By Colleen Jenkins
WINSTON-SALEM, N.C. (Reuters) - Republicans extended their majority of U.S. governorships on Tuesday as 12 states voted for chief executives, though the high-profile race in North Carolina was too close to call and the outcome may not be known until next week.
Democratic Attorney General Roy Cooper declared victory after gaining a razor-thin lead over incumbent Republican Governor Pat McCrory, who has been dogged by the backlash against a law he signed that restricts bathroom rights for transgender people and limits non-discrimination protections for gays and lesbians.
But McCrory told supporters early on Wednesday that the process of tallying an unknown number of provisional ballots could take until Nov. 18.
"The election is not over in North Carolina," McCrory said.
About 4,400 votes separated the candidates with all precincts reporting, according to unofficial election results from the state.
The state extended voting times in eight Durham County precincts after problems with electronic voting rolls there earlier in the day. The county then uploaded about 90,000 early voting results late Tuesday, prompting concerns among Republicans as Cooper overtook McCrory in the ballot count.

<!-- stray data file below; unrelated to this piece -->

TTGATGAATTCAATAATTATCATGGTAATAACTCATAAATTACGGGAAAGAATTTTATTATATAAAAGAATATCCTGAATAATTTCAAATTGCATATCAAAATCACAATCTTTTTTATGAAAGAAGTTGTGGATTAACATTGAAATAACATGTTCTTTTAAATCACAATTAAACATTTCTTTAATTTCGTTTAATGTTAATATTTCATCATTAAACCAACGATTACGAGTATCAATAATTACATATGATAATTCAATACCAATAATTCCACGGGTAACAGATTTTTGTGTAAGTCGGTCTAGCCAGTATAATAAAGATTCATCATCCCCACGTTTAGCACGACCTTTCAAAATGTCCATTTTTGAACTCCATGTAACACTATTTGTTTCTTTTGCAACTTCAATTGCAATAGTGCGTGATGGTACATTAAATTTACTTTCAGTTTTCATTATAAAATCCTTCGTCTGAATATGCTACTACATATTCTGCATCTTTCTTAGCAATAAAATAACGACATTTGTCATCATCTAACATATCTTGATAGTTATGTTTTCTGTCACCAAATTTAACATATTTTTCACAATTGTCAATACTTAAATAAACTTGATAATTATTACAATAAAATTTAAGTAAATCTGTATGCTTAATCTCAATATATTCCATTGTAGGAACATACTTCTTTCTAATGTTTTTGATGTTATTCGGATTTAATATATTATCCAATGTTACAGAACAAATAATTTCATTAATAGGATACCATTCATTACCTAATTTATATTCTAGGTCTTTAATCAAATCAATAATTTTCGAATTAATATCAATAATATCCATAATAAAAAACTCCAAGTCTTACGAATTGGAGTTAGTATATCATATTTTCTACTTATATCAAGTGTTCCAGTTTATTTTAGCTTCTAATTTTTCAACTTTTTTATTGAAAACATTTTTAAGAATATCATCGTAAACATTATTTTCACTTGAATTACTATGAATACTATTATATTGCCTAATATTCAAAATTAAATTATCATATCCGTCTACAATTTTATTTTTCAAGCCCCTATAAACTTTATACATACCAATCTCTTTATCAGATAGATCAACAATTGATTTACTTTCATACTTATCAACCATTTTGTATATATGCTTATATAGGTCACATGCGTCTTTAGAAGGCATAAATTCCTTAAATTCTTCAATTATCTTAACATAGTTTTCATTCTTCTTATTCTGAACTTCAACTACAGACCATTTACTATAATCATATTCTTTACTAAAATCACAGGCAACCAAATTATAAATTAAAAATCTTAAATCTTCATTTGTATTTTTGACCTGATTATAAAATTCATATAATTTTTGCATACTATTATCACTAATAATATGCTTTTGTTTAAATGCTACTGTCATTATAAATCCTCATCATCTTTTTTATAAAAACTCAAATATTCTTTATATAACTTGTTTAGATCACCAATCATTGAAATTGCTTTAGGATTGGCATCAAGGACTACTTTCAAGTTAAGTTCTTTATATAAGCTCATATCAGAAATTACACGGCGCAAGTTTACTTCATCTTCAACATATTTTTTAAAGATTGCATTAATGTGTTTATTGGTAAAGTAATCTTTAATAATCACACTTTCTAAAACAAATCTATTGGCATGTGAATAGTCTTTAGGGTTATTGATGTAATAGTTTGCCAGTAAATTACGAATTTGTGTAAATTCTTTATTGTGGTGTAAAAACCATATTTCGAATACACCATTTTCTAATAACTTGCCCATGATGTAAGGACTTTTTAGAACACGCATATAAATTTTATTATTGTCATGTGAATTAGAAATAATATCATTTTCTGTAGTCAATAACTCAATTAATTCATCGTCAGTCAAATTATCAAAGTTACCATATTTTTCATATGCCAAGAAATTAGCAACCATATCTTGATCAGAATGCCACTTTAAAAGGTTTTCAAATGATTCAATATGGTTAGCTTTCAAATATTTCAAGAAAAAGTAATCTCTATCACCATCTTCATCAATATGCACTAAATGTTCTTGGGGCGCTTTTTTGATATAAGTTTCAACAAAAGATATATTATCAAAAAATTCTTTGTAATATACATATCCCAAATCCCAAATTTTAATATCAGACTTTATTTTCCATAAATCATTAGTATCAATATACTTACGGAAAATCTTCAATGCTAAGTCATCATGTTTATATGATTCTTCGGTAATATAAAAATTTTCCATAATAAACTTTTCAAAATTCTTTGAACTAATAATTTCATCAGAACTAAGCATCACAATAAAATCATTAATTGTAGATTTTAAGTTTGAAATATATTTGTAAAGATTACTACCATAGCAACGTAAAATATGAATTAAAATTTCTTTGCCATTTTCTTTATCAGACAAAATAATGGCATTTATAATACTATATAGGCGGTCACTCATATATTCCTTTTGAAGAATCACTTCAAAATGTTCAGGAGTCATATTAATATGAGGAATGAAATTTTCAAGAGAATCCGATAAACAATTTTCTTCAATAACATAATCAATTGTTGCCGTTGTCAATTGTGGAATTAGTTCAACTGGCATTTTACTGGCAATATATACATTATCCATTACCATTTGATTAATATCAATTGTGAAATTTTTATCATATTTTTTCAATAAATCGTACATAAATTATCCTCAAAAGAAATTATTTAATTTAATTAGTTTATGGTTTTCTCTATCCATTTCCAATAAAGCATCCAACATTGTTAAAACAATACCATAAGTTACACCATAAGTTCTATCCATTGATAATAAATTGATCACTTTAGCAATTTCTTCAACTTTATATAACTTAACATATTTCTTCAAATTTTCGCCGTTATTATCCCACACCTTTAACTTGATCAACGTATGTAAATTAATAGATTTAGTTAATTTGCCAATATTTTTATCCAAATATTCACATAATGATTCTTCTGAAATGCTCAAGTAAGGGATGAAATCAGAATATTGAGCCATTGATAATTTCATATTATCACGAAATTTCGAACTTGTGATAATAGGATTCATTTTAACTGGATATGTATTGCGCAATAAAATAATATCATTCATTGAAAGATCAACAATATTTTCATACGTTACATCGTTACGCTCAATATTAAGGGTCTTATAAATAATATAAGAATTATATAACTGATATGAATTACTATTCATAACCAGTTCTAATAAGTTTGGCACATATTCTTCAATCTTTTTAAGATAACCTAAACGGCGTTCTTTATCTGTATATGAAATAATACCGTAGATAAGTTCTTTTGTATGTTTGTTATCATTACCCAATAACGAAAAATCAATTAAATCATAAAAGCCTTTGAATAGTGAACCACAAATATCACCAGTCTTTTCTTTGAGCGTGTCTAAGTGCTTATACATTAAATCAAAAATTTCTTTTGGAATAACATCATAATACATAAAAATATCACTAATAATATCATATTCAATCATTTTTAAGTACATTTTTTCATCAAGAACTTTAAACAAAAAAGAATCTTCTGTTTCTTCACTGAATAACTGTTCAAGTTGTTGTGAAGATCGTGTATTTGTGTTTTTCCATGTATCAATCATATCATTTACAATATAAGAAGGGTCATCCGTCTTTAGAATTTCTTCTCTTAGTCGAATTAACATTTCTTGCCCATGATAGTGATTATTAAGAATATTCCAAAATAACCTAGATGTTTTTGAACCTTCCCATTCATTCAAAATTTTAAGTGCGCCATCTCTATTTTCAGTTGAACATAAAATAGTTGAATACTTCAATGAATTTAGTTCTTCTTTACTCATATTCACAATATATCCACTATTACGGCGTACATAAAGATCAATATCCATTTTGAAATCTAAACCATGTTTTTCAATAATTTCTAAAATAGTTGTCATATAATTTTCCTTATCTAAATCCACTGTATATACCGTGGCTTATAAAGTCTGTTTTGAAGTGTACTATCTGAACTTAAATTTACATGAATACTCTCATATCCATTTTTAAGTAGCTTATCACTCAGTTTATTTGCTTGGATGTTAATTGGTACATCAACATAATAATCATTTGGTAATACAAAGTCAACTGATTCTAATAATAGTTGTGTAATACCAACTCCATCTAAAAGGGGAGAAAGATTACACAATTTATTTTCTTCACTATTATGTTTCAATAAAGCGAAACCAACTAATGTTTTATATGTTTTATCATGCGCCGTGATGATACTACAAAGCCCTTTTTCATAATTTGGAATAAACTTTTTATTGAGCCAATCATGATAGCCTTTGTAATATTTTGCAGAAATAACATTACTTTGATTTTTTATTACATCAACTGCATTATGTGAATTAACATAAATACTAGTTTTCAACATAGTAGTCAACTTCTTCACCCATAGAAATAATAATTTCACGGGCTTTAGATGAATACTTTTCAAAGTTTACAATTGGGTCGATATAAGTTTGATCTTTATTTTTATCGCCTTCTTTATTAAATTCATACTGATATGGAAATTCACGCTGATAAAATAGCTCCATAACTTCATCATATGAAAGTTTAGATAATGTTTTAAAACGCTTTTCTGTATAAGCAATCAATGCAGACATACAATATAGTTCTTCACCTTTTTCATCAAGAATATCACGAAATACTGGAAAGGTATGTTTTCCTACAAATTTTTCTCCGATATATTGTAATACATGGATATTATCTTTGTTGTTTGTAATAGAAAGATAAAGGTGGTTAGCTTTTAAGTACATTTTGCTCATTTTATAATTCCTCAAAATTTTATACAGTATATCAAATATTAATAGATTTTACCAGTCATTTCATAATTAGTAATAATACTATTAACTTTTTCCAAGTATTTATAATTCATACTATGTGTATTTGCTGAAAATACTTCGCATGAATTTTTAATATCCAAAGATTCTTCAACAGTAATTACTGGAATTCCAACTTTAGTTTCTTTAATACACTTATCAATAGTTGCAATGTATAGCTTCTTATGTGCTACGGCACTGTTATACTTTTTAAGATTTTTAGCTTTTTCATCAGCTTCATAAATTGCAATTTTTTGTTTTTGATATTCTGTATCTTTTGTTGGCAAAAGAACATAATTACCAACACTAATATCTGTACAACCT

Elsewhere in the country, Republicans picked up seats in Missouri and Vermont in races that had been considered toss-ups. A winner had not been declared as of early Wednesday in the competitive race in New Hampshire.
The outcomes of votes across the country were not expected, however, to dramatically alter the 31-18 advantage Republicans had over Democrats in the states' executive offices going into Election Day. Alaska has an independent governor.
Republican Lieutenant Governor Phil Scott clinched his victory in Vermont over Democrat Sue Minter, a former state transportation secretary, despite the state voting overwhelmingly for Democrat Hillary Clinton in the presidential race.
In West Virginia, where Republican presidential candidate Donald Trump won by a landslide, billionaire businessman Jim Justice held on to the governor's seat for Democrats by beating Republican state Senate President Bill Cole.
Republicans successfully defended the governorship in Indiana for a fourth straight term. Lieutenant Governor Eric Holcomb, who had trailed slightly in polls, won the race left open after Trump tapped Governor Mike Pence as his vice presidential running mate.
Pence offered his congratulations to Holcomb on Twitter, saying the governor-elect was "the leader who will keep our state moving forward."
Republicans also celebrated in Kentucky, where they gained a majority in the state House of Representatives, the last Democratic-held chamber in the South. The takeover ended 95 years of a Democratic majority in that chamber.
(Additional reporting by Steve Bittenbender in Louisville, Kentucky; Editing by Alistair Bell and Jonathan Oatis)